Monday, July 03, 2023
By Angela Oketch, Health and Science reporter
Nine out of 10 Kenyan adults say abortion should be illegal in all or most cases, a new study shows.
A 24-country study by the Pew Research Center found that attitudes varied widely across countries, with religiously unaffiliated adults, people on the ideological left and women more likely to support legal abortion.
Mon 3 Jul 2023
Since the supreme court overturned Roe v Wade a year ago, reproductive rights have become an even more contentious issue in an already polarized landscape. With more than 1,500 politicians – mostly men – helping ban abortions since Roe fell, Catholic and pro-choice organizations are increasingly trying to carve out space for themselves in the nationwide dialogue to center their own messaging: that being Catholic and pro-choice are not mutually exclusive.
One organization trying to dismantle religious stigma surrounding abortions is Catholics For Choice, a Washington-DC based Catholic abortion rights advocacy group. For CFC, the belief in individual reproductive rights comes as a result of the Catholic faith, not in spite of.
By Daniel Cox and Amelia Thomson-DeVeaux
JUN. 29, 2023
When Roe v. Wade was overturned last year, many white evangelical Protestants didn’t just see the Supreme Court’s ruling as a political win — it was a spiritual victory. For decades, religious conservatives have been singularly focused on ending the constitutional right to abortion, a priority that few other demographic groups shared. White evangelical Protestants — a group that has, since the 1980s, voted overwhelmingly for Republicans — were much more likely than other religious groups to say that abortion was a high priority.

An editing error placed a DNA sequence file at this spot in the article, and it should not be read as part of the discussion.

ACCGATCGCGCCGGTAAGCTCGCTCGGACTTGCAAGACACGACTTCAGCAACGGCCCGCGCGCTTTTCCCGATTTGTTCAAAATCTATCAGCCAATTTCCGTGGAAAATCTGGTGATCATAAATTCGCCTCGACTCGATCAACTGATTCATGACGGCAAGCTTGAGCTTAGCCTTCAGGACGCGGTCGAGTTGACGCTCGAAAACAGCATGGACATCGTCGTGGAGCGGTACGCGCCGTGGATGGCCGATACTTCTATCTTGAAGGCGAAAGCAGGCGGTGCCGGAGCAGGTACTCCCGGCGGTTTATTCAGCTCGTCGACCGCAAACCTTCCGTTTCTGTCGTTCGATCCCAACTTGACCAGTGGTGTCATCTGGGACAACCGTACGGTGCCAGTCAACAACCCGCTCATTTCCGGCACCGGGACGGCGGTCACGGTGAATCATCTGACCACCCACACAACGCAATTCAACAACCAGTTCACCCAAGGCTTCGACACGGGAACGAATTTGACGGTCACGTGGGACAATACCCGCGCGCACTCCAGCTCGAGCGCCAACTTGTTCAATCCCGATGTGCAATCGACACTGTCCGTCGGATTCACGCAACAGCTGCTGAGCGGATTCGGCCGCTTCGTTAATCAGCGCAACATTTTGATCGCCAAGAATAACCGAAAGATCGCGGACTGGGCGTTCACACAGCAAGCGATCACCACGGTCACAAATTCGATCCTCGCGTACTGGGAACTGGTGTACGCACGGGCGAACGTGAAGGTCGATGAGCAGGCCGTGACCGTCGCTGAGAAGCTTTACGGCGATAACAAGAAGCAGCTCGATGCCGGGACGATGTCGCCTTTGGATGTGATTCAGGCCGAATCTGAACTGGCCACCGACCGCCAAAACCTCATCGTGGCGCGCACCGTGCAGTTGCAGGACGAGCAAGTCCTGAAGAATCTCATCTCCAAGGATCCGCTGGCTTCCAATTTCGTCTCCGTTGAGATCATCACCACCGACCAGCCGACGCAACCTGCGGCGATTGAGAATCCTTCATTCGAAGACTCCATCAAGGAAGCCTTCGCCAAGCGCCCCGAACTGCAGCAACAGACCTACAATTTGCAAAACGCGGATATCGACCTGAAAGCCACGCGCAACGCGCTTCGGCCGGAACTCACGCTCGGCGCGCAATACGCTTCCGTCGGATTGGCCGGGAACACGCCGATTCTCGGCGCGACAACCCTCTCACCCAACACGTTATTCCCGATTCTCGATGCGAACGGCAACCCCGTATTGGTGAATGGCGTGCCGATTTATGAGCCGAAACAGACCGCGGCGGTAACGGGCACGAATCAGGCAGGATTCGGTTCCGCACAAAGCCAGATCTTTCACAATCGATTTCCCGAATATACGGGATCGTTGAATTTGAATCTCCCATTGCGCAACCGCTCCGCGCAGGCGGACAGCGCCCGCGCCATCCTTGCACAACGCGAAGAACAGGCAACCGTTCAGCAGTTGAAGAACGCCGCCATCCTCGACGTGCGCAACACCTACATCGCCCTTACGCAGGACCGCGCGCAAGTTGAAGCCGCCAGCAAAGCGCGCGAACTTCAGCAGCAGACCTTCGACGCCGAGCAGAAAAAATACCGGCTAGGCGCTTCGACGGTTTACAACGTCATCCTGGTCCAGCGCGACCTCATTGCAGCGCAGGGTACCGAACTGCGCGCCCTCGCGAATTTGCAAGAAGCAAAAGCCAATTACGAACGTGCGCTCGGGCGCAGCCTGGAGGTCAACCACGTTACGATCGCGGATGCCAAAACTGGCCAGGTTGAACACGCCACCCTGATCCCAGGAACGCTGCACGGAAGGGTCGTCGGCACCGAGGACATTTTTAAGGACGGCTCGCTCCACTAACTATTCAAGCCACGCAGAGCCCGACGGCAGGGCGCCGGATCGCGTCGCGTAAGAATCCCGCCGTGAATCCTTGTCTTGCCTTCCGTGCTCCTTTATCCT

The fall of Roe appears to be changing that. In 2021, the share of religiously unaffiliated Americans (a group that includes atheists, agnostics and people who identify with no religion in particular) who said abortion was a critical issue started to rise. And for the first time in 2022, the year the Supreme Court overturned the federal right to abortion in Dobbs v. Jackson Women’s Health Organization, the share of religiously unaffiliated Americans who said that abortion was a critical issue was higher than the share of white evangelicals who said the same.
JUN 22, 2023
Notes from Poland
Members of parliament who vote to allow abortion are “committing a grave sin and thus cannot receive holy communion”, the head of the Catholic church in Poland has warned.
His remarks come after all of Poland’s main opposition parties – most of whom have leaders who are practising Catholics – have expressed support for ending the current near-total ban on abortion, which is supported by the church.
One year into the reversal of Roe v. Wade, it is clear that forced birth takes lives
Rabbi Danya Ruttenberg
June 22, 2023
The one-year anniversary of the Dobbs v. Jackson Women’s Health decision — the Supreme Court ruling that overturned Roe v. Wade and ended federal protections on our Constitutionally guaranteed right to abortion access — arrives this Shabbat, on June 24.
Jews must mark this day as a time of collective mourning for all those whose lives were taken from them because the government stripped them of their right to abortion access.